More and more electronic educational toys for sale: should we be concerned?

Electronic Educational Toys

More and more electronic educational toys for sale: should we be concerned?

Guest blog by Juul van Kessel van

In recent years, there has been a strong growth in the number of electronic educational toys for children and babies on the market. There is also a decline in innovation of “basic” educational toys. What does this mean for a child's development, behavior and play skills?

Toys can have a strong influence on the way a child plays with them. When a child is playing with non-electronic object that requires creativity to play with, there are an endless amount of ways it can be played with. When a child plays with, for example, an electronic doll that makes a sound when pressed, there is a limitation on the number of functions and the fantasy that comes with playing. As a result, an average child will finish playing an electronic toy such as a doll faster than, for example, a ball. Electronic toys are constantly advertised on television and online because this market is very innovative, on the other hand, the “old-fashioned” toys are becoming less popular, because children rarely see advertisements about them. Should we worry about this as parents, teachers and masters?

Limitation of individualization

Now when you walk through a toy store, you can clearly see what this means. A huge number of high-tech toys: toys that move by themselves or make music, toys that read the alphabet and devices that can imitate the sounds of animals. Many of these toys contain logos, figures or other visual images that are familiar to parents and children through the many advertisements on TV, YouTube and online. Not so long ago, the shelves of a toy store were filled with cars, blocks and figures whose children themselves were the directors of the function of the toys. Toys whose possibilities were endless in the eyes of a child. The individualization of a child's imagination and creativity is limited when using programmed toys.

Play is important

Research has shown that discovery play is extremely important for children and babies. The combination is important when learning about how the world works. It helps them understand how their bodies work and how to interact with other people, teaches them the consequences of certain actions, and teaches them how to achieve a desired consequence. What happens in a child's environment influences the way they play. For example, playing with adults, where the quality of play influences the growth of the relationship between a child and a parent. This influence comes, for example, from the feedback that children and babies receive while playing with their environment. There is also a positive relationship between the quality of adult play and the development of skills such as problem-solving thinking.

Impact on long-term development

Just as the way adults play influences a child's development, the type of toys also influences a child's development. When a child becomes accustomed to toys with a certain function, a child will expect that all the other toys also have this function. If a child becomes accustomed to electronic toys of which the number of different play options is limited, tells the toy what it can be used for or of which the toy has only one function, then a child in the future will sooner use toys whose function is not clear (such as blocks ) avoid or find it uninteresting. This is why daycares and households have more and more questions about the influence of these types of toys and how they affect a child.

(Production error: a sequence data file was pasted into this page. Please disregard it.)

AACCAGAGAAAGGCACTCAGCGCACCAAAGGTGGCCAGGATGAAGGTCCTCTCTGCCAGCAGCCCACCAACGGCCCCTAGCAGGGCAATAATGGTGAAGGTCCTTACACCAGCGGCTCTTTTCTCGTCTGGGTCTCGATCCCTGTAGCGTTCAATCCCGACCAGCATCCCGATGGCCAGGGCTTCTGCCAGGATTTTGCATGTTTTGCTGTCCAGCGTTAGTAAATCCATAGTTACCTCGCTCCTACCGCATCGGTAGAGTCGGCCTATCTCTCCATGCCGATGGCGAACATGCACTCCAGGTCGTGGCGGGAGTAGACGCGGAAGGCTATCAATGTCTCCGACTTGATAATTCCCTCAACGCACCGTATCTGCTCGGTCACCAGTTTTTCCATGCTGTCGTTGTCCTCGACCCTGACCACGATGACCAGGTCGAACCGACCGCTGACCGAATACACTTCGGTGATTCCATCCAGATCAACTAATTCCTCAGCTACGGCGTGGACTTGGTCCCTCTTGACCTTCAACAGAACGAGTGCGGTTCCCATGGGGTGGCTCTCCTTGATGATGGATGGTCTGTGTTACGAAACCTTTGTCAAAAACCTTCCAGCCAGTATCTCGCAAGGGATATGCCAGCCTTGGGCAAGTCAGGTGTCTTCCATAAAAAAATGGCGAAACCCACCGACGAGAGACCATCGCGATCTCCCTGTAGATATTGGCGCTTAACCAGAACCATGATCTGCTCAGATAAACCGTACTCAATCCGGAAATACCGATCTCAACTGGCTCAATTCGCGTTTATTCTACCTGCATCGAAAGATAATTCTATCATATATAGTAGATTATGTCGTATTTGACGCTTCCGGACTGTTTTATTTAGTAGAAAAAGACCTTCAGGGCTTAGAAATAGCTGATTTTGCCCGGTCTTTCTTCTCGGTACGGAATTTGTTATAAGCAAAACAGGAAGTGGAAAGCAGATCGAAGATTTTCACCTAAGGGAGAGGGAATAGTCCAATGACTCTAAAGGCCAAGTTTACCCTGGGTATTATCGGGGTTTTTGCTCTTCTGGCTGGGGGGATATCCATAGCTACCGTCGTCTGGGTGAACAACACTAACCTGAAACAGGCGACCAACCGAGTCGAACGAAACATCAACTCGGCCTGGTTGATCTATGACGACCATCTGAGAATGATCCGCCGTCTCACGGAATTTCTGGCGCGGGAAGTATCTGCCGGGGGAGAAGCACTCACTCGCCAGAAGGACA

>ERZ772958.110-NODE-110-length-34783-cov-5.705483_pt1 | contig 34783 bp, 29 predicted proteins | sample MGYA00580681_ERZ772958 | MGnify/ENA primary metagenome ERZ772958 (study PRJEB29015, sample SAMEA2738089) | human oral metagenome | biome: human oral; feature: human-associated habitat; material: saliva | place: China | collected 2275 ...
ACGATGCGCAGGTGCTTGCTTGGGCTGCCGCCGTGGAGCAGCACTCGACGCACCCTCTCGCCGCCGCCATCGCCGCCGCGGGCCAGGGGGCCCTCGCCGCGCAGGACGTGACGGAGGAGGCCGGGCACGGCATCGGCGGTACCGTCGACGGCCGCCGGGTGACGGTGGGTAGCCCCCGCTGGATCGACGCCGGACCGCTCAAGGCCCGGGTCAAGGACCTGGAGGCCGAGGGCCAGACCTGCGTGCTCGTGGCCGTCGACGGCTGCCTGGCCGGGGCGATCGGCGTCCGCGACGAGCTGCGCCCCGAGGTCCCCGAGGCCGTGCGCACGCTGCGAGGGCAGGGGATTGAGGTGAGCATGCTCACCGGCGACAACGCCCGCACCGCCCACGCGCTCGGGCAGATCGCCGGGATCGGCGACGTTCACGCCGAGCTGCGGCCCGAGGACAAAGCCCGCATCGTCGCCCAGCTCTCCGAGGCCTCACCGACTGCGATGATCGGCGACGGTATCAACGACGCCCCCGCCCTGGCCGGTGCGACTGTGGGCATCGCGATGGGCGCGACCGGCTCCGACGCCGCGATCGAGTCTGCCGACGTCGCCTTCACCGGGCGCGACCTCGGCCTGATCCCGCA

What can we do?

Be very aware of what toys you buy for your child. Be aware of the function limitations of electronic educational toys, despite the marketing about the positive effect of skill development on children. Find a good balance between “old-fashioned” educational toys and electronic educational toys. Create an environment at home or in the classroom that encourages creativity and imagination so that the child enjoys playing with educational toys whose function can be determined by the child. Inform others in your area about the limitations of electronic educational toys so that when buying a gift for your child or other children they consider the consequences even though "the newest, most popular" toys are very attractive at first but maybe also gets bored quickly. Nothing beats blocks, figures and cars with endless ways to play, just like we used to play as kids!


  • Bronson, MB (1995) The Right Stuff for Children Birth to Eight: selecting play materials to support development. Washington, DC: National Association for the Education of Young Children. caruso,
  • DA (1988) Play and Learning in Infantry: research and implications, Young Children, 43(5), pp. 63-70.
  • Levin, DE (1996) Endangered Play, Endangered Development: a constructivist view of the role of play in development and learning, in A. Philips (Ed.) Playing for Keeps, pp. 19-27. 73-88 & 168-171. St Paul, MN: Redleaf Press.
  • Levin, DE (1998) Remote Control Childhood? Combating the Hazards of Media Culture. Washington, DC: National Association for the Education of Young Children.
  • DIANE E. LEVIN & BARBARA ROSENQUEST Wheelock College, The Increasing Role of Electronic Toys in the Lives of Infants and Toddlers: should we be concerned?

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Guest blogs are written by guest authors: students, specialists and committed marketing employees with a smooth pen. Guest contributions are very welcome at Bloeise, because they often take a fresh look at existing topics that we have sometimes written too much about.
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